“My grandmother told me that those boys [Osage enlisted] spoke to each other over there in the native language so no one could understand them. It was one of the few things I knew about my grandfather and I made sure to tell all my daughters,” said Francis Chouteau Jones. When asked how she felt about this Department of Defense certifying her grandfather as a Code Talker she said “I was so very proud, it was something that we knew all along.”
The timing for the events leading up to this occasion perfectly coincides with the traditional honoring of Osage veterans that takes place every year at the Post Legion 198 Veterans Day Dance. The Hominy War Mothers are hosting the dance this year and are providing a program with a list of Osage family songs and the day’s agenda.
It is a long-standing Osage tradition for the families of Osage veterans to donate beautifully decorated Veterans Day cakes with the name of their family member written on the cake. These cakes will be available for everyone attending to enjoy along with a traditional Osage meal at 5p.m.
The dance will begin at 11 a.m. by raising the flag at the WahZhaZhi Cultural Center at 1449 West Main Street in Pawhuska. The afternoon program begins at 1 p.m., supper break is at 5 p.m., and the evening’s dance program begins at 7 p.m
Press Release by Hallie Winter, Osage Nation Museum Curator
Pawhuska, OK—The Osage Nation Museum is proud to announce the 2nd Annual Mobile Museum. In honor of Native American Heritage month the Osage Nation Museum has a traveling exhibit of items from our permanent collection displayed in the Osage Nation Child Care’s Resource on Wheels van. Last year the Mobile Museum made stops at the public libraries in Osage County. This year the Mobile Museum will again travel throughout Osage County to offer a glimpse of what our museum has to offer to students in grades K-12. Since the mobile museum is being made part of the school day curriculum, these events are not open to the general public.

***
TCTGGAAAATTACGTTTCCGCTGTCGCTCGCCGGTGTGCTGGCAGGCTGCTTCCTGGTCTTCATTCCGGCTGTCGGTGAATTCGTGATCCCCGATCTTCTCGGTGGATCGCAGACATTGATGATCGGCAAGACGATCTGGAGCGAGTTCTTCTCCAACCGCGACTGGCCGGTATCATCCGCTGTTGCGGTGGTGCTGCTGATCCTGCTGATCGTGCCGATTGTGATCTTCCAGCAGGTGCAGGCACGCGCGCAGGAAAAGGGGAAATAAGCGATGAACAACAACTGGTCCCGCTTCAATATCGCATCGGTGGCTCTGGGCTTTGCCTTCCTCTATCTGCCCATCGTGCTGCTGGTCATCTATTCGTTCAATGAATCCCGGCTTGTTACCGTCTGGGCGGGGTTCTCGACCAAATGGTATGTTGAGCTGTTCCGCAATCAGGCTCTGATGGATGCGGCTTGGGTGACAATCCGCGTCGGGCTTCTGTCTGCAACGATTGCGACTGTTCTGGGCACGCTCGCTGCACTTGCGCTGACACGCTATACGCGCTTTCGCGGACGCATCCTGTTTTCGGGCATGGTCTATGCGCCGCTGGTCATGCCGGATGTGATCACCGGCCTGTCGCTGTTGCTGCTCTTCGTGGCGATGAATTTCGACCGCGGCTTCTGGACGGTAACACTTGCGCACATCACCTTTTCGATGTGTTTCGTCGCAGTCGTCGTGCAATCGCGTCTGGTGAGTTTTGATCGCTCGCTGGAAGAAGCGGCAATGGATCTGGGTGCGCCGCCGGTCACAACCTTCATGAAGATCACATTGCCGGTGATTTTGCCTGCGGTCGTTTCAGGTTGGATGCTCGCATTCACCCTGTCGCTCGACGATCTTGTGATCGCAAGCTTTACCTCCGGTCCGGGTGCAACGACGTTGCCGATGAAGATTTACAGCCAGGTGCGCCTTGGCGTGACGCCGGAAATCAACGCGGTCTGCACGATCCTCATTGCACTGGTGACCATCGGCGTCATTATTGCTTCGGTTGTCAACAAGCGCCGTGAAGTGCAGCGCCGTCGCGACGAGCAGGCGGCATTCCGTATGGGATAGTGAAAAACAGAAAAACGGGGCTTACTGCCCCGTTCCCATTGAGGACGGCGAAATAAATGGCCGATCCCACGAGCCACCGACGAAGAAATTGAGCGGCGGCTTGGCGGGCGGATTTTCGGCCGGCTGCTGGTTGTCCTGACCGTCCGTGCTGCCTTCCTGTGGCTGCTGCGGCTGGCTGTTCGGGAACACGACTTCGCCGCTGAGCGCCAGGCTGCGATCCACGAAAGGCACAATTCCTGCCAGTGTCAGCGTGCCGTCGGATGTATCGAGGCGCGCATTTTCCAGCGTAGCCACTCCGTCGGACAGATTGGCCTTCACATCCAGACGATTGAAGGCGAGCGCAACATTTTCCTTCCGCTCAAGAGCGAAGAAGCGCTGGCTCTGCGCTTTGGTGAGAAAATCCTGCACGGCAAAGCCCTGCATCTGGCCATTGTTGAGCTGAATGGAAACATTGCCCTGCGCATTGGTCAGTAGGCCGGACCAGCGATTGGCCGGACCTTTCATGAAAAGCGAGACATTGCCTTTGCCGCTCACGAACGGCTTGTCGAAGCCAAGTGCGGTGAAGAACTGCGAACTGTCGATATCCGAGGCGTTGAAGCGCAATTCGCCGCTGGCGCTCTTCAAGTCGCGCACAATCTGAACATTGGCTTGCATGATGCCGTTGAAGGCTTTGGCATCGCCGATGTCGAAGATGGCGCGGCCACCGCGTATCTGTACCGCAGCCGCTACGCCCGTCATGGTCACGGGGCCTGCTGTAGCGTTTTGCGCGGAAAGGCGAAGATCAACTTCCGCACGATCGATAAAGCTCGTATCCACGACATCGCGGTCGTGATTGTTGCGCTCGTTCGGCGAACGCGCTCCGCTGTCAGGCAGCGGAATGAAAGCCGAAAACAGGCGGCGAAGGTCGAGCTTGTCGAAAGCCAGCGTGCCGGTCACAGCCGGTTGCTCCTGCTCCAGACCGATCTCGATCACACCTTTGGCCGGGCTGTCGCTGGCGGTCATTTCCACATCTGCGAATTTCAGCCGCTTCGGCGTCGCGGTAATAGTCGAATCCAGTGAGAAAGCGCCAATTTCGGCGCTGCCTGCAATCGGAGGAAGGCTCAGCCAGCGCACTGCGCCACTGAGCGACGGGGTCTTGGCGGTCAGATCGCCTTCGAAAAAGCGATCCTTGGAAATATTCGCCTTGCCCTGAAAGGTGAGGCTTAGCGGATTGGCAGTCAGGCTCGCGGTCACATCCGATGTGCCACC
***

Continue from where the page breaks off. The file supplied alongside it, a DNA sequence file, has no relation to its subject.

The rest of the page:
Working closely with the Osage Nation’s Education Department, the ONM staff utilized the school advocates to set up a schedule to travel to each school in Osage County. A part of the ONM’s mission is to create “educational programs that nurture creativity and encourage active learning.” The Mobile Museum is one such program that the ONM is excited to be continuing for its second year.
Hallie Winter, Curator at the Osage Nation Museum said, “Education of the public about Osage history and culture is very important to us here at the ONM. What better place to start than with the youth in our community. By traveling to the Osage county schools the ONM is able to reach a large audience of children in grades K-12. It is our hope that they will learn about the Osage Nation during their visit to the Mobile Museum and in doing so will tell their parents about it and we will begin to see more families come into the ONM in Pawhuska. We have chosen Native American Heritage month to accompany the curriculum and other Native American Heritage events that the schools may have planned. This is an important month for Native culture and we are proud to do our part.”
Among those in attendance were sons of the artist: John, Mark and Matt Free, the artist’s sister, Delores Theis, her husband, Raymond Theis, and their son, Chris Theis.
“Dad was born in Pawhuska in Osage County. His grandmother was a full-blood Osage. He was very proud of that heritage and that part of his life.
“Probably the most important thing that happened to him was that he grew up on his grandfather’s ranch. That boyhood growing up on the ranch, of course he didn’t know at the time, would be the focus of his whole life from then on. He learned about horses and being a cowboy and about cows. He learned from his grandfather about being an old rancher was at that time. That was so special to him … and a tremendous influence and it shaped his art career probably in a way no one ever imagined.
“He was always drawing and modeling as a little boy. He was always drawing horses, and cow and cowboys; he said he did this for as long as he could remember.
“Early in his career he’d go to small shows in this area.”